The M4 Aqua is a pared-down version of the earlier Xperia Z3, Sony's 2014 flagship phone. To cut costs, Sony used a lower-resolution 720p (instead of 1080p) display, a less-powerful processor and a 13- rather than 20-megapixel camera.
A followup to the Z2 tablet, the Xperia Z4 is a powerhouse device with a 2K resolution screen and an octa-core processor. All of its tech is encased in a super-slim, lightweight design that's stunning.
Budget smartphones are rampant at Mobile World Congress, andis one of the best of the bunch. Though it costs just $169, it features a 5.5-inch screen, 4G LTE, Android 5.0 Lollipop and Dolby Sound.
To go with your new Android phone,that can, well, project videos or photos onto virtually any surface. The projector can rotate up to 90 degrees, so that you can point the video or images in many different directions. It'll cost $250 when it goes on sale in the US this year.
Alcatel's been busy at the show, churning out several new devices. The, a budget phablet running the Cyanogen OS instead of regular Android (though the OS is based on Android 4.4 KitKat). It's running on a 2GHz octa-core MediaTek processor and has a 6-inch 1080p display. Other notable specs include a stylus, 13-megapixel camera and 16GB of internal storage.
Theline, which comprises 24 devices, is getting a 5.5-inch model with Android 5.0. It also features 4G connectivity and a 720p display. There are also two new , a 7-inch and an 8-inch model.
Alcatel is also working on better, faster mobile connectivity, with its initiative. The new technology seeks to blend Wi-Fi and cellular coverage, to increase the download speed by 2.5 times, increase the upload speed by 55 times and double the Wi-Fi range in a home or office. Wi-Fi and cellular networks are quite different, but the company has found a way to use the strengths from each to create faster speeds.
Speaking of mobile connectivity, the company has three new portable hot spots, the. They come in 3G, 4G and 4G+ options.
Intel shows off new chips
Hoping to catch up to Qualcomm and others,at Mobile World Congress; the Atom x3, x5 and x7 mobile chips. The x3, formerly known as SoFIA, will target budget smartphones and tablets, while the x5 and x7, previously known as the "Cherry Trail" chips, will go into mainstream and high-end tablets.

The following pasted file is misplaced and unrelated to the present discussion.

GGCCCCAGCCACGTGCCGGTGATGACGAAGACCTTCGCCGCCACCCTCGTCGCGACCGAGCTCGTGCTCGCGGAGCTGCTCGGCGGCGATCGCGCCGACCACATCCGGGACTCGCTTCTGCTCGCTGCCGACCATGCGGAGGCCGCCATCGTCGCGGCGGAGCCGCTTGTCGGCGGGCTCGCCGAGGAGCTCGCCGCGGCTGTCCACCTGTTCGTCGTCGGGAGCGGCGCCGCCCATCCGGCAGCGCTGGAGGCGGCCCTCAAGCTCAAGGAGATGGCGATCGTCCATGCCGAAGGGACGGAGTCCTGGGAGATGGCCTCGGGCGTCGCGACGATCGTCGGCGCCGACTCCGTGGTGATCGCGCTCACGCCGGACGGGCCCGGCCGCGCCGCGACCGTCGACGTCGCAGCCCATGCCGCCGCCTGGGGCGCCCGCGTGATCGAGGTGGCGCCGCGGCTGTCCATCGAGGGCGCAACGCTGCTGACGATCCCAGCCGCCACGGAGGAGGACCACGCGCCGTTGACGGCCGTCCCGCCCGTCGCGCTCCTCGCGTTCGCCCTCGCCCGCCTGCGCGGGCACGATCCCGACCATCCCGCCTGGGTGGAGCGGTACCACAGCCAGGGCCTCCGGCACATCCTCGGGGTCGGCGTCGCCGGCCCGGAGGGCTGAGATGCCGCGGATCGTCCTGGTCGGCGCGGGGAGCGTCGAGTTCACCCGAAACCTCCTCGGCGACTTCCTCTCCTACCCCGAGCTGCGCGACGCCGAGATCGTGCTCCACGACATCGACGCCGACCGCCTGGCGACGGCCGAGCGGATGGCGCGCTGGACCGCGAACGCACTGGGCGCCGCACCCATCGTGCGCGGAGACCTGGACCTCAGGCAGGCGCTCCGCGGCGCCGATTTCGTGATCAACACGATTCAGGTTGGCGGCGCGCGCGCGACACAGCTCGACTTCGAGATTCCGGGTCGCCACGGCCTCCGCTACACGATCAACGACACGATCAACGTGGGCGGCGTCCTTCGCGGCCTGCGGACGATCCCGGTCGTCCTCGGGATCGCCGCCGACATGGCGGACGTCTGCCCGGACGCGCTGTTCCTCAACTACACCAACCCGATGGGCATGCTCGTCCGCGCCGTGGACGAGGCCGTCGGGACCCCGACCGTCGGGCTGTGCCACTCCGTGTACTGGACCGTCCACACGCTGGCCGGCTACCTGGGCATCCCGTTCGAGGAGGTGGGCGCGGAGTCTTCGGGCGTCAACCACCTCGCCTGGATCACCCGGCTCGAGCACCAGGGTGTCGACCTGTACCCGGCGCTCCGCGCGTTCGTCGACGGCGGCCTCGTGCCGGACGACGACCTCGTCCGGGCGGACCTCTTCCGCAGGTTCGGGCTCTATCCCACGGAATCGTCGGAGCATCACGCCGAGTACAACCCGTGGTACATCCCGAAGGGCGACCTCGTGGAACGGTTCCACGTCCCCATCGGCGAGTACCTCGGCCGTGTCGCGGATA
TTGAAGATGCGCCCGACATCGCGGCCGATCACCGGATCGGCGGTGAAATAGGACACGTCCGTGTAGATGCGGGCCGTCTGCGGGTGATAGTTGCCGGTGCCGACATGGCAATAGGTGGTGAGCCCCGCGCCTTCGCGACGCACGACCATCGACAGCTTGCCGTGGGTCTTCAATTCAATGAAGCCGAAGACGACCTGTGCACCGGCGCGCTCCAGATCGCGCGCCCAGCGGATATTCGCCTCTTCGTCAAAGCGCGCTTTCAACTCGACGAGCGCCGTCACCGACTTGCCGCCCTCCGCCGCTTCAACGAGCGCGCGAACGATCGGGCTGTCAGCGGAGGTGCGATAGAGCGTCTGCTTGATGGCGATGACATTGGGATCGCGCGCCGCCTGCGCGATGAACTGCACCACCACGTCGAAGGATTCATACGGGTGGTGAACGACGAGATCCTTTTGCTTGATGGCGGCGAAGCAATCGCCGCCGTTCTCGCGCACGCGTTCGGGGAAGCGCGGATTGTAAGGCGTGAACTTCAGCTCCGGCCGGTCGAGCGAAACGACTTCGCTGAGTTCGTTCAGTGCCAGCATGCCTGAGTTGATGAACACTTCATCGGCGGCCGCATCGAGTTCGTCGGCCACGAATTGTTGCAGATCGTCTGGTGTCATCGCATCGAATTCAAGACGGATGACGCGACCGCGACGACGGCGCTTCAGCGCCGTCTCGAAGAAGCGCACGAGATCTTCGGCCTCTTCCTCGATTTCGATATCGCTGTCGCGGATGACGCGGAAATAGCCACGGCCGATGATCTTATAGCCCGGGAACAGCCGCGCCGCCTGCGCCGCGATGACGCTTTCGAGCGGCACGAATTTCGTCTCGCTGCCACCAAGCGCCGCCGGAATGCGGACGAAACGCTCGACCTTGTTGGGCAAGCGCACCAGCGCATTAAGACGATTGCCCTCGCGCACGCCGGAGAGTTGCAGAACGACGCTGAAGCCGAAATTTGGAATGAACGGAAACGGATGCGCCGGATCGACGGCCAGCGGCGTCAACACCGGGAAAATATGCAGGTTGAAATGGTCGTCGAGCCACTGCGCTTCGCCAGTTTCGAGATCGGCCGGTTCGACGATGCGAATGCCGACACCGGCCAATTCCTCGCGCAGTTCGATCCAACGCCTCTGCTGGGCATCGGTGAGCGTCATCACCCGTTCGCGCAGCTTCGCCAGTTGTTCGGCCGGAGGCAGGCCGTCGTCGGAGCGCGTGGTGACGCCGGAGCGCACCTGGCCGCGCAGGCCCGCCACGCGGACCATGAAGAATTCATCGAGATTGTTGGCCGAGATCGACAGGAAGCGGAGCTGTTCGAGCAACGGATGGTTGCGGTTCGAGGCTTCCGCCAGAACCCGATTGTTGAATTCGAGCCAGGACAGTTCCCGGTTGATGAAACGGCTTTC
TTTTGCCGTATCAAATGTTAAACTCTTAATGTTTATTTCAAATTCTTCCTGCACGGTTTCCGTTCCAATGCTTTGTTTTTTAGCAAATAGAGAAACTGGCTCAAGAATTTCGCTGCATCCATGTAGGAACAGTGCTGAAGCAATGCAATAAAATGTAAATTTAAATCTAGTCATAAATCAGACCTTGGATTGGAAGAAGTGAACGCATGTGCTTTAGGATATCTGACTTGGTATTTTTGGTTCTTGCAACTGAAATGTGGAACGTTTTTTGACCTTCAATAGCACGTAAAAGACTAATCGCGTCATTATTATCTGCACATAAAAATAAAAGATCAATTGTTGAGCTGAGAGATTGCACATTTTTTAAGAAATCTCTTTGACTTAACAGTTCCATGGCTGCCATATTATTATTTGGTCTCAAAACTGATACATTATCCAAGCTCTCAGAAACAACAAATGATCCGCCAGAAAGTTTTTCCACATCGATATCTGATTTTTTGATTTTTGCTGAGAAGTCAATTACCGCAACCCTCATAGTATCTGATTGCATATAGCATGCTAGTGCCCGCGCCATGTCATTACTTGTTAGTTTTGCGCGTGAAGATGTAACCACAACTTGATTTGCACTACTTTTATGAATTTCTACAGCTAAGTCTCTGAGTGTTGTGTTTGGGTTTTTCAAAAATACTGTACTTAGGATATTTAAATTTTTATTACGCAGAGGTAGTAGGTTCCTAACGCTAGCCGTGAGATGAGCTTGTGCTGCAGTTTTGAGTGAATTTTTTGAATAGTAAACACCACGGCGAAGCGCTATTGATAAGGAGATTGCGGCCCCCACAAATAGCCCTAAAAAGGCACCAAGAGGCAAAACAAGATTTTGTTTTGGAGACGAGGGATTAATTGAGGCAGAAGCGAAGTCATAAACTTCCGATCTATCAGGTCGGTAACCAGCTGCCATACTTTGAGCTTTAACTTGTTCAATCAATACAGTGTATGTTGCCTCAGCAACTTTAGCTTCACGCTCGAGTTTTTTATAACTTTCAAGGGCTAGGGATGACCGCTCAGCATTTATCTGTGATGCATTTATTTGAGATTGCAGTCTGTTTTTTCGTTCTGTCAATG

Ford 'MoDe' Electric Bikes
In not-so-mobile news, Ford showed off two concept electric bicycles, the, at Mobile World Congress that connect with the iPhone 6. Both e-bikes can fold up for storage and have sensors on the back that let riders know when a car is coming too fast from behind. The bike can then vibrate to warn the rider, and flash lights to warn the approaching driver.
Other neat features include haptic feedback in the handlebars to give directions and a horn that has two volumes: one for motorists and a quieter one for pedestrians.
The phones we saw
is getting in the smartphone game with these bright, colorful Android and Windows Phone models.
Japanese carrier KDDI and Mozilla have partnered to create a.
Theis a 4G LTE Android phone with a waterproof design.
Chinese company, a super-slim and pricey Android phone.
uses sound waves to scan your finger and unlock your phone, and it works even if your fingers are sweaty or dirty.
Qualcomm is also working on making smartphones smarter with the, which combines hardware and software to create a devices that can learn from how you use them.
Panasonic has a wireless, 4G camera for home security called the. It'll cost $250.
Theis now allowing paid apps.
that allows more devices and routers to connect to and transmit data over two bands at once.
You can now check yourfrom your car.
gets Apple's Touch ID and Android Wear support for its security features.
Theboasts five health-tracking features in one.
Today's just Day One of Mobile World Congress 2015. Check back tomorrow for more news from the show and keep up with all of our coverage on CNET.